Referring to FIG. 2, shown therein is a conceptual hardware/software block diagram for the distribution automation system 26 of FIG. 1. As shown, the controller 28 receives commands, such as communications requests, from the Navigator application 36, the Scheduler application 38, or one of the other applications 40. These applications are computer-based, and may reside in the same computer as the controller 28 or in an independent free standing computer connected via a network. The Navigator 36 is under user control, includes a graphical user interface, and is preferably WINDOWS® based. By means of the Navigator 36, a user can obtain a reading from a specific one of the data gathering devices 20-1, . . . , 20-N (FIG. 1), and gain access to the database memory 32. The Scheduler 38 provides an automatic polling function to interrogate the data gathering devices 20-1, . . . , 20-N at regularly scheduled intervals and update the contents of the database memory 32. The other applications 40 may be developed by the user of the system to perform functions specific to that user.
The database memory 32 is organized as an object database. Illustratively, a commercially available object database, such as that offered by Objectivity/DB may be utilized. The database is organized into folders, objects, devices, points, etc., as understood in the art, and exemplary entity relationships for the database memory 32 are shown in FIGS. 3-11. By utilizing an object database as described, the database is readily expandable and scalable without any of the limitations inherent in a relational database. Thus, for example, history data of virtually unlimited size may be stored.
The memory 32 also stores the available protocol drivers. In accordance with established standards, such as International Standards Organization/Open Systems Interconnection (ISO/OSI) protocol drivers are stacked, or layered. The individual protocol drivers, which function as modular building blocks, are stored in the memory 32. Each of the RTUs 22-1, . . . , 22-N and its associated communication medium 24-1, . . . , 24-N has a predefined communications protocol for establishing communications. This communications protocol is stored in the memory 32, associated with the particular RTU, as an ordered list of protocol drivers which must be stacked to form the overall communications protocol. In addition, the database defines the data to be retrieved from the particular data gathering device (poll configuration), as well as the groups of data found within the device (device data folder) (FIG. 7).
When the controller 28 receives a communications request from one of the applications 36, 38, 40, it sets up a communications task 41-1, . . . , 41-N which it assigns to one of the ports 30. Based upon the identification of the specific RTU and communications medium and the associated ordered list stored in the database memory 32, the controller 28 establishes a stack of protocol drivers in accordance with the ISO/OSI standards. Each of the protocol drivers is implemented as a dynamic link library so that multiple stacks sharing common drivers can be utilized simultaneously. A universal message interface 42 is provided in each stack between adjacent protocol drivers (see APPENDIX H). The protocol drivers have access to the database memory 32 through a universal (common) database interface 44 (see APPENDIX I).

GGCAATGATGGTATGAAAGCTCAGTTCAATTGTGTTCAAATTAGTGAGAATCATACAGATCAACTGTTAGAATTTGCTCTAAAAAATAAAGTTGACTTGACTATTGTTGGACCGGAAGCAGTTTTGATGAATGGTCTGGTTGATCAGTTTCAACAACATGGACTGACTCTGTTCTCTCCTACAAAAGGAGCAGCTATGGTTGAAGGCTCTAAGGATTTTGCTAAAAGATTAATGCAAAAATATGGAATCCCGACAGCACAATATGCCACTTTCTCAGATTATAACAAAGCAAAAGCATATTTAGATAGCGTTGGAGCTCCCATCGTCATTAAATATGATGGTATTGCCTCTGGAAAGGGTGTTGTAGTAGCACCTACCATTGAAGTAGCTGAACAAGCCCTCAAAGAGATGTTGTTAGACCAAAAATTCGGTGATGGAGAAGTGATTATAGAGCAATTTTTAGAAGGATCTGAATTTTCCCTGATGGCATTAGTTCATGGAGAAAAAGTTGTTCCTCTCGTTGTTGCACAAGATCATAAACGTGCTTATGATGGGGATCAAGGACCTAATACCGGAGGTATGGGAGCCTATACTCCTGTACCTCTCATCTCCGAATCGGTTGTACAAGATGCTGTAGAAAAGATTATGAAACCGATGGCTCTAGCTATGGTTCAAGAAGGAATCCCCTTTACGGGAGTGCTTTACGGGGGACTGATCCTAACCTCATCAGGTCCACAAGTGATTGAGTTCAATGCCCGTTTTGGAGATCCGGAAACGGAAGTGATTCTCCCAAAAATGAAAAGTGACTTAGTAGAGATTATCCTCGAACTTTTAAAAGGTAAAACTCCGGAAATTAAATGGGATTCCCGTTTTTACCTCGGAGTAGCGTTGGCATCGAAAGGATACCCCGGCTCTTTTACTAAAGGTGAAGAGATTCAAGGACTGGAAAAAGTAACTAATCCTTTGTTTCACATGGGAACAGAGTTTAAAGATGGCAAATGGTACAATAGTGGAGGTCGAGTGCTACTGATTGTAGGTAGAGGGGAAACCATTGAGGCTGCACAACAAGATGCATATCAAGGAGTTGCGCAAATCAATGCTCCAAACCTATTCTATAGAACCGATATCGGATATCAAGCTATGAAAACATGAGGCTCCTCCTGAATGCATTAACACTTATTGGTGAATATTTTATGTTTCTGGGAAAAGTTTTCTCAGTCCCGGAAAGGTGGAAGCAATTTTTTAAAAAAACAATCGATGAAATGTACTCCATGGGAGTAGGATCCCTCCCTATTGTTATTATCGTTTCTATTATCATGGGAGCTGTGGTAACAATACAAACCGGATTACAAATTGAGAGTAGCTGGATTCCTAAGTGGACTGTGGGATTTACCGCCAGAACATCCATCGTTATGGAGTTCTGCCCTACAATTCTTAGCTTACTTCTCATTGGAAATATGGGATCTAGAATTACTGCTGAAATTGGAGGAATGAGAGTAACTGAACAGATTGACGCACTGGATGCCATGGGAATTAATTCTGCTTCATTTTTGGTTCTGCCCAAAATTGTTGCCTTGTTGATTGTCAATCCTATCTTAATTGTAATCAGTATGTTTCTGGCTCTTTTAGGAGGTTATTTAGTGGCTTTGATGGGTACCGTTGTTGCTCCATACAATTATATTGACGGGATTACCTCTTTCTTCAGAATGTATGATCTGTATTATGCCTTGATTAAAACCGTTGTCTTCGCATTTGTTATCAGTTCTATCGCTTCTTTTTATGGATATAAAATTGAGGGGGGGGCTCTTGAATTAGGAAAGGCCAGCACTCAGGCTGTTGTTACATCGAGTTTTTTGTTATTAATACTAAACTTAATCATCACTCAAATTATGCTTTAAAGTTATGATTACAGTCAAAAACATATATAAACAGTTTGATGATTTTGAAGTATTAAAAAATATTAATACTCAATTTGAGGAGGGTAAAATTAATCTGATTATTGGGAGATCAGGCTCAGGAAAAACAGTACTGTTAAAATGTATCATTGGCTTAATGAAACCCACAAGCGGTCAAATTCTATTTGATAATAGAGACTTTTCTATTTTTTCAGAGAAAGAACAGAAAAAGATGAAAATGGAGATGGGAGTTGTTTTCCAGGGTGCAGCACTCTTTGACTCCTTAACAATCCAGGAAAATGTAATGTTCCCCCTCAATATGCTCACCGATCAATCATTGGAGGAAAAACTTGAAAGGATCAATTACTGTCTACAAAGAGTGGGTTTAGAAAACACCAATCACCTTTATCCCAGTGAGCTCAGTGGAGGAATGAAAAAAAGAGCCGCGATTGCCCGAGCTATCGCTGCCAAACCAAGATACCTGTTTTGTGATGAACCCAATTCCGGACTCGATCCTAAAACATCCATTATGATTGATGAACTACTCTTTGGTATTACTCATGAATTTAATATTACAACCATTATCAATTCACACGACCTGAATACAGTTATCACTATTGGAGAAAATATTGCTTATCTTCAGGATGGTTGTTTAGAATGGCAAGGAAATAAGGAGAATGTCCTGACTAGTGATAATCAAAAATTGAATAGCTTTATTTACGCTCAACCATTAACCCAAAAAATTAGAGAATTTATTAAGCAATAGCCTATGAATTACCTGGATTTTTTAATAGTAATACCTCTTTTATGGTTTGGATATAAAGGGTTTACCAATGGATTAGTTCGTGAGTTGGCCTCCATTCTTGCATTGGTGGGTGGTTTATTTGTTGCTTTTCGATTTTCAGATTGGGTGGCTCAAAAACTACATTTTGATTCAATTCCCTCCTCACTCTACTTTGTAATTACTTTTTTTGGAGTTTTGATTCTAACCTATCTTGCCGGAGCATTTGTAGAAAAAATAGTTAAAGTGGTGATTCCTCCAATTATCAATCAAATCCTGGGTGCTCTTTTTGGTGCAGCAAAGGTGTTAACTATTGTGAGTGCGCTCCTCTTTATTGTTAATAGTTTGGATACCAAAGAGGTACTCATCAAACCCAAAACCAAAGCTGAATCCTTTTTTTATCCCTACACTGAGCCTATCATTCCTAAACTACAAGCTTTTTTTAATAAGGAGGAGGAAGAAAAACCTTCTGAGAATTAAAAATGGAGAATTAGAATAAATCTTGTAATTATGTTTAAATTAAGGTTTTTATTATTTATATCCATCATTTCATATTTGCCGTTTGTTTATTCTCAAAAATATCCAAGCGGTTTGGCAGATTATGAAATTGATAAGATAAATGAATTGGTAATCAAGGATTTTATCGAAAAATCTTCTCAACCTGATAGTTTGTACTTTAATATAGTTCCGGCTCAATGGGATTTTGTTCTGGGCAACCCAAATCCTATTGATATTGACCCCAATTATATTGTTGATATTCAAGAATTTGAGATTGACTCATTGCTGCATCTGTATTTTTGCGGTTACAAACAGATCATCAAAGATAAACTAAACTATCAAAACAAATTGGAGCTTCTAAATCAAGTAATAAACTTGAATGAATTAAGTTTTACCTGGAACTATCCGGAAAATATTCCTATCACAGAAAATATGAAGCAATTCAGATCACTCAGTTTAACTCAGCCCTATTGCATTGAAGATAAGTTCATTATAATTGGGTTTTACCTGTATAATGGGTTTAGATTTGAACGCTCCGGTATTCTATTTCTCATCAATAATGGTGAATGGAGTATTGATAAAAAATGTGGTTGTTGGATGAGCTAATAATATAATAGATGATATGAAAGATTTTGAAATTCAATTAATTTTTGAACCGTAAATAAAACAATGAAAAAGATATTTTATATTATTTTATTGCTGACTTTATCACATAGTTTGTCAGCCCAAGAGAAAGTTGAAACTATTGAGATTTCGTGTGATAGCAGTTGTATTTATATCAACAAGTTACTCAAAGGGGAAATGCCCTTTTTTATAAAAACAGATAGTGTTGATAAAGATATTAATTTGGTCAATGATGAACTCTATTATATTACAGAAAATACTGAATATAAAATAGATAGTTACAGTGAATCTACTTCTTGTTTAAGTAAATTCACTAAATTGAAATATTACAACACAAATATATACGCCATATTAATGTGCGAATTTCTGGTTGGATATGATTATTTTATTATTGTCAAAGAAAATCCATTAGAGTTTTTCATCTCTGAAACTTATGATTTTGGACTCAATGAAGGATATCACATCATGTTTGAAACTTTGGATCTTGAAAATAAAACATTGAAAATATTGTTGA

Under certain circumstances, an RTU 22 is associated with two or more defined communications protocol because, for example, it is coupled to two or more different communications media. In that case, the communications request will specify the particular communications protocol which is to be utilized, and the controller 28 will then set up the appropriate protocol driver stack.
In the memory 32, each of the protocol drivers has associated therewith a respective object which stores action data, parameter data and event data for that protocol driver.
The aforedescribed system can be configured as a distributed data acquisition network comprising a plurality of data acquisition systems each including a system as shown in FIG. 1 and associated with a respective set of data gathering devices.
Accordingly, there has been disclosed a data acquisition system which has a plurality of remote data gathering devices each of which communicates according to a respective defined communications protocol. While an illustrative embodiment of the present invention has been disclosed herein, it is understood that various modifications and adaptations to the disclosed embodiment will be apparent to those of ordinary skill in the art and it is intended that this invention be limited only by the scope of the appended claims.